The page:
Bangkok: A demand by India, China and Brazil that rich nations accept that they are mainly responsible for global warming has held up progress at a key UN climate change conference here, delegates said on 2 May.
The three nations’ insistence since the talks started on 30 April that the developed world recognise their dominant role in climate change has taken up precious time meant for debate on how best to tackle global warming, they said.
“Progress is slow,” one delegate from a European nation, who asked not to be identified, said. “Brazil, India and China are trying to put on the shoulders of industrialised nations the historic responsibility for greenhouse gas emissions, in order to clear their own emissions (of blame) and to protect themselves in any discussion.”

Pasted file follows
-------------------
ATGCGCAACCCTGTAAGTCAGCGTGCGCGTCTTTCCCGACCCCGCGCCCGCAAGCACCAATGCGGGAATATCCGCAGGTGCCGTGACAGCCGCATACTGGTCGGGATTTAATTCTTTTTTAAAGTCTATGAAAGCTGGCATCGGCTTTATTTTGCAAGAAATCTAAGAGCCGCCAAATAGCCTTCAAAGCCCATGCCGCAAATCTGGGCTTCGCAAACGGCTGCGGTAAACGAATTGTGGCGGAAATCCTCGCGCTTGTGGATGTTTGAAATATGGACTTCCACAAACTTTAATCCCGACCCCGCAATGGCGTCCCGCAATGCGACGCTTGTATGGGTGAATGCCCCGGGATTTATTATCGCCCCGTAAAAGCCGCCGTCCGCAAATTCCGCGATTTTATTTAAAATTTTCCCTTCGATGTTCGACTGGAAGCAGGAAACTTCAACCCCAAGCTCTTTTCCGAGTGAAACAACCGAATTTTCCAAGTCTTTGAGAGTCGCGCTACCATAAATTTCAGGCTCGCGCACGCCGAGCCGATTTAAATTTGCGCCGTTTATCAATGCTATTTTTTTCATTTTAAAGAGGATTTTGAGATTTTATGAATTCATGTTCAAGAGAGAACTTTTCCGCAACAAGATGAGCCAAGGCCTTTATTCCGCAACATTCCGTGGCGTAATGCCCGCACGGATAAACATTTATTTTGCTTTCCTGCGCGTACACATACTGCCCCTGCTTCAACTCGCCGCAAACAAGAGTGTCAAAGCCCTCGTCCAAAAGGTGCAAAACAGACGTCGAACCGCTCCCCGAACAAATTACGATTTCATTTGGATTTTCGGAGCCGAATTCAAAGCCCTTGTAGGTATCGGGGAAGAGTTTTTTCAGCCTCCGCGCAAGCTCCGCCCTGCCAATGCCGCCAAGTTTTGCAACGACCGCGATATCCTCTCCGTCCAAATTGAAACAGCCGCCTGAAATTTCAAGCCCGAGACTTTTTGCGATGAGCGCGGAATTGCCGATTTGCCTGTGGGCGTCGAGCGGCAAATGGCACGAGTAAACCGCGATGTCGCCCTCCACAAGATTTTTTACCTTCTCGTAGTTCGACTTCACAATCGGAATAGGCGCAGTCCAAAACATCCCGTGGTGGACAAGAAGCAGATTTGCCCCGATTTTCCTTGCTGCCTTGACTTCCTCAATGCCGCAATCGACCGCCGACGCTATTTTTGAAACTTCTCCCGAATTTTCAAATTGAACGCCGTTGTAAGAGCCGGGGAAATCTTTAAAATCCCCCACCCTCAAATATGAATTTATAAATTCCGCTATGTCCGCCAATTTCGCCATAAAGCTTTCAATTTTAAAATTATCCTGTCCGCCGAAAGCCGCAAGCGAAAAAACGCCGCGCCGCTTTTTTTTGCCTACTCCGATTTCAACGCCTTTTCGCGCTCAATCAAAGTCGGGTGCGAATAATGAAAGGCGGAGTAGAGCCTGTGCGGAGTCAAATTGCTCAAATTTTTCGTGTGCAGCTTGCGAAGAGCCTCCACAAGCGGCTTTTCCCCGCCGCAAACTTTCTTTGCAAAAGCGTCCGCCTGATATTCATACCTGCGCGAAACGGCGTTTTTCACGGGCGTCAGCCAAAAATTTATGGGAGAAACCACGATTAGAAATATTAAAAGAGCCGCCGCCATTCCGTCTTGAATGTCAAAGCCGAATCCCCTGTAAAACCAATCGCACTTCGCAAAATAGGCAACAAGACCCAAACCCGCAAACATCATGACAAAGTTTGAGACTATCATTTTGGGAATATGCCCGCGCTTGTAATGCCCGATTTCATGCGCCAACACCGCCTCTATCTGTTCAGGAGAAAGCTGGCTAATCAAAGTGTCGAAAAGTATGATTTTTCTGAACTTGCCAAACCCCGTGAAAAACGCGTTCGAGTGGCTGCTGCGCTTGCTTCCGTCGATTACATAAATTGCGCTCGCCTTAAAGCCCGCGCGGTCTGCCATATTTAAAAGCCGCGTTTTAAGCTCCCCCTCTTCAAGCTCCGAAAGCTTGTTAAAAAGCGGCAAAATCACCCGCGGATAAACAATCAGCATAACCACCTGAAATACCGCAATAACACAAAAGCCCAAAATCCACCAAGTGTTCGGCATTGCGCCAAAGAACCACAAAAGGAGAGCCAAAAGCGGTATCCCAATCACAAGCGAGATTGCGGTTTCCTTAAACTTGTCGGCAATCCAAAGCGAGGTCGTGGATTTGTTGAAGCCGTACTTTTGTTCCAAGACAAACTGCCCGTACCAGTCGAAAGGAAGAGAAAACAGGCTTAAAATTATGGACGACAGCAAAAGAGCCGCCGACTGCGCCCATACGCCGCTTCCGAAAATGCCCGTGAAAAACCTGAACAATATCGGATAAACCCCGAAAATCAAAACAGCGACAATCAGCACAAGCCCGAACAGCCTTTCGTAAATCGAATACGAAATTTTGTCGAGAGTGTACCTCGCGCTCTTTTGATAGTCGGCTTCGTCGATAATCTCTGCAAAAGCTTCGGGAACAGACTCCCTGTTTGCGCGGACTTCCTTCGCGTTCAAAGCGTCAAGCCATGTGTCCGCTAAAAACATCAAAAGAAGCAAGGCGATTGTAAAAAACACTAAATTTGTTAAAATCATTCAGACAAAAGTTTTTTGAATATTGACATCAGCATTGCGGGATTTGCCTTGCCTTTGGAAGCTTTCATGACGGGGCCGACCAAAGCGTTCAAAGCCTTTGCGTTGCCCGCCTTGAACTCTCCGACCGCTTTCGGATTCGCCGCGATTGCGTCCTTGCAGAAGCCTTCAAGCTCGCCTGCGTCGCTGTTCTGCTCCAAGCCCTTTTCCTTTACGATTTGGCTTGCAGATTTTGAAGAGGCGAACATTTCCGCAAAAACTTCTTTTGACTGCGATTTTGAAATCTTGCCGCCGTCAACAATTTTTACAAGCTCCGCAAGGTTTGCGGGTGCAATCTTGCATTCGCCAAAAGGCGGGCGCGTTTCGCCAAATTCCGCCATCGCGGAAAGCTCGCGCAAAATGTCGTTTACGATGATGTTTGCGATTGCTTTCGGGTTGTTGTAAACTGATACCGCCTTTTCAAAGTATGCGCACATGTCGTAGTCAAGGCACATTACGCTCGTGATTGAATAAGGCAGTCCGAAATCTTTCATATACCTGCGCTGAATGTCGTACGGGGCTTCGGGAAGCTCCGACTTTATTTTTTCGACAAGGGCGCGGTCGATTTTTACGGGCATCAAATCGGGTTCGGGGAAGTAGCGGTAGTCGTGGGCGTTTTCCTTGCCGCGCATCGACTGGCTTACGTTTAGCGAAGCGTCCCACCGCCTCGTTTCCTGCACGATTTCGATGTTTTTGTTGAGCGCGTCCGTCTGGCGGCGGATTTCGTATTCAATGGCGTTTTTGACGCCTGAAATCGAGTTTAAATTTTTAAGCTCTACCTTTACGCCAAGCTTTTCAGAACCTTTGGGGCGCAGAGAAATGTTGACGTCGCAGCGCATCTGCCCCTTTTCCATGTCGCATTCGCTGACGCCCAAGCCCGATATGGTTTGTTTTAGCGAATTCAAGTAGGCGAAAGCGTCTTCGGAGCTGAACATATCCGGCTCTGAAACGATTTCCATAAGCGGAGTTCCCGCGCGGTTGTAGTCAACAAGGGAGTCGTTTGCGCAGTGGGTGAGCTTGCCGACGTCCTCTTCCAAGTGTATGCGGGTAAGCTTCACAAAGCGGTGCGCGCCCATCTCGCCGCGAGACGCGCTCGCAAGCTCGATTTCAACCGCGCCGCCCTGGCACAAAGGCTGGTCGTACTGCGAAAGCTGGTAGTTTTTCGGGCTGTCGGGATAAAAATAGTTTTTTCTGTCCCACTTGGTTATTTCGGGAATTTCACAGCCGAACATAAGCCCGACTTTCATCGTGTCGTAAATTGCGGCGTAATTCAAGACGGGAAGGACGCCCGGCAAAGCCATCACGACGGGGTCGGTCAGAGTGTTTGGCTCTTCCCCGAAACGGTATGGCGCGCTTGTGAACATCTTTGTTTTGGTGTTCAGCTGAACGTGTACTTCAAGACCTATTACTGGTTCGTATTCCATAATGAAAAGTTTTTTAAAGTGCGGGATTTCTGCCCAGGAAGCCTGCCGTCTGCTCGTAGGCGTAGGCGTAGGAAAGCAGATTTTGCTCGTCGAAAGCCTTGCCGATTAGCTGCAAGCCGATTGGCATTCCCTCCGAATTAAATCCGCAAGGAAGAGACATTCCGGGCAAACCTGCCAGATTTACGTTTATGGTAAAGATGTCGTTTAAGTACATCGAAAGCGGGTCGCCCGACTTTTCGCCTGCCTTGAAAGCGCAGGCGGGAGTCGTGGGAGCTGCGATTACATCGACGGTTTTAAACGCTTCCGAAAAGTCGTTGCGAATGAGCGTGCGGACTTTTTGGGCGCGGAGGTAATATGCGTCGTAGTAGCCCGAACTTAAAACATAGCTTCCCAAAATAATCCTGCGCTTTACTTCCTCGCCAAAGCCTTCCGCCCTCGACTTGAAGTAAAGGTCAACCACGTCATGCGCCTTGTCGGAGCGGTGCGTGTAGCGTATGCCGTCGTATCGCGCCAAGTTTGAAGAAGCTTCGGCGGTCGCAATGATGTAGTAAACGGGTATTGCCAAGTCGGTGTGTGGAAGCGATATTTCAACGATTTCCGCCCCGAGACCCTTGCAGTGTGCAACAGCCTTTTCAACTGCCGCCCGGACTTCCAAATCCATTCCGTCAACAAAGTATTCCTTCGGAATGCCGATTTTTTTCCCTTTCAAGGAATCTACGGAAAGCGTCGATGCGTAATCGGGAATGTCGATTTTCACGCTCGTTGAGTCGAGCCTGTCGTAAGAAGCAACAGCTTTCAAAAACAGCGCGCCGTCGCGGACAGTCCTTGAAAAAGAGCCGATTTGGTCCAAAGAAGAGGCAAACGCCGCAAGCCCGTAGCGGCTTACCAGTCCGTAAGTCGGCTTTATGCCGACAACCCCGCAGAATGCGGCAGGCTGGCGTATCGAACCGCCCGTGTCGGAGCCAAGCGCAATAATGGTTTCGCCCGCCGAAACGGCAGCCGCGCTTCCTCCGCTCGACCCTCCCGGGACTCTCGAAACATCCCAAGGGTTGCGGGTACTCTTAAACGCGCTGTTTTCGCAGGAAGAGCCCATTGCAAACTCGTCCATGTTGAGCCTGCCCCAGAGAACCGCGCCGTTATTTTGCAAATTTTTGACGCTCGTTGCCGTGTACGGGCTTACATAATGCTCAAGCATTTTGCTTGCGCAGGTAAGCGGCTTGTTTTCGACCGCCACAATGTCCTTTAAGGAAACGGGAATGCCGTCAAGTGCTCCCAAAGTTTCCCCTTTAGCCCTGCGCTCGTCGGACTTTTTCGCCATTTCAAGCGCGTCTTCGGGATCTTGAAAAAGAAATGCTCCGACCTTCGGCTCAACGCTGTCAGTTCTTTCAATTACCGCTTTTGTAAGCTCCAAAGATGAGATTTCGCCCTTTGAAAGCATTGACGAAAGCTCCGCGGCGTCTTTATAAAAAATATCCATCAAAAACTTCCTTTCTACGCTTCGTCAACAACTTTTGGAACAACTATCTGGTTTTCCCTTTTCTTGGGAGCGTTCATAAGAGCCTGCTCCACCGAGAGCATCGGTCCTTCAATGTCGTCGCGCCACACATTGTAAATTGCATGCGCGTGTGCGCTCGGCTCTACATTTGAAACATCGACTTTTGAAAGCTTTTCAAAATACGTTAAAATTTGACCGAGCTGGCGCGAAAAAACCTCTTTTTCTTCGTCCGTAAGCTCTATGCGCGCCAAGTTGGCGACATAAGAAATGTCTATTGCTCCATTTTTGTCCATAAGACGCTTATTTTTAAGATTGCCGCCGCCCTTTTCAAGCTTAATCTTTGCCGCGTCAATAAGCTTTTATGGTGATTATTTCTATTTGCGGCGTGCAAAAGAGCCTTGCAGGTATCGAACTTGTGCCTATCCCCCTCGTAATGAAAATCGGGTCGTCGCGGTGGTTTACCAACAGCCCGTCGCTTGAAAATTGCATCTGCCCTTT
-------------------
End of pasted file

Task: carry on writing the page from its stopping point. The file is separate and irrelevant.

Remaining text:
At least 400 scientists and experts from about 120 countries are attending the week-long third session of the Intergovernmental Panel on Climate Change (IPCC), the UN’s leading authority on global warming.
Their report, expected to be released at the end of their meeting on 27 April, aims to lay out ways to reduce greenhouse gas emissions and prevent a climate catastrophe without seriously hurting the global economy.
But China has also insisted on specific figures, which lay the blame for global warming on rich nations, be inserted into the conclusions, according to documents obtained by AFP.
Developed countries should formally recognise that they are responsible for 95% of greenhouse gas emissions from the pre-industrial era to 1950, and for 77% from 1950 to 2000, according to China’s submission to the IPCC.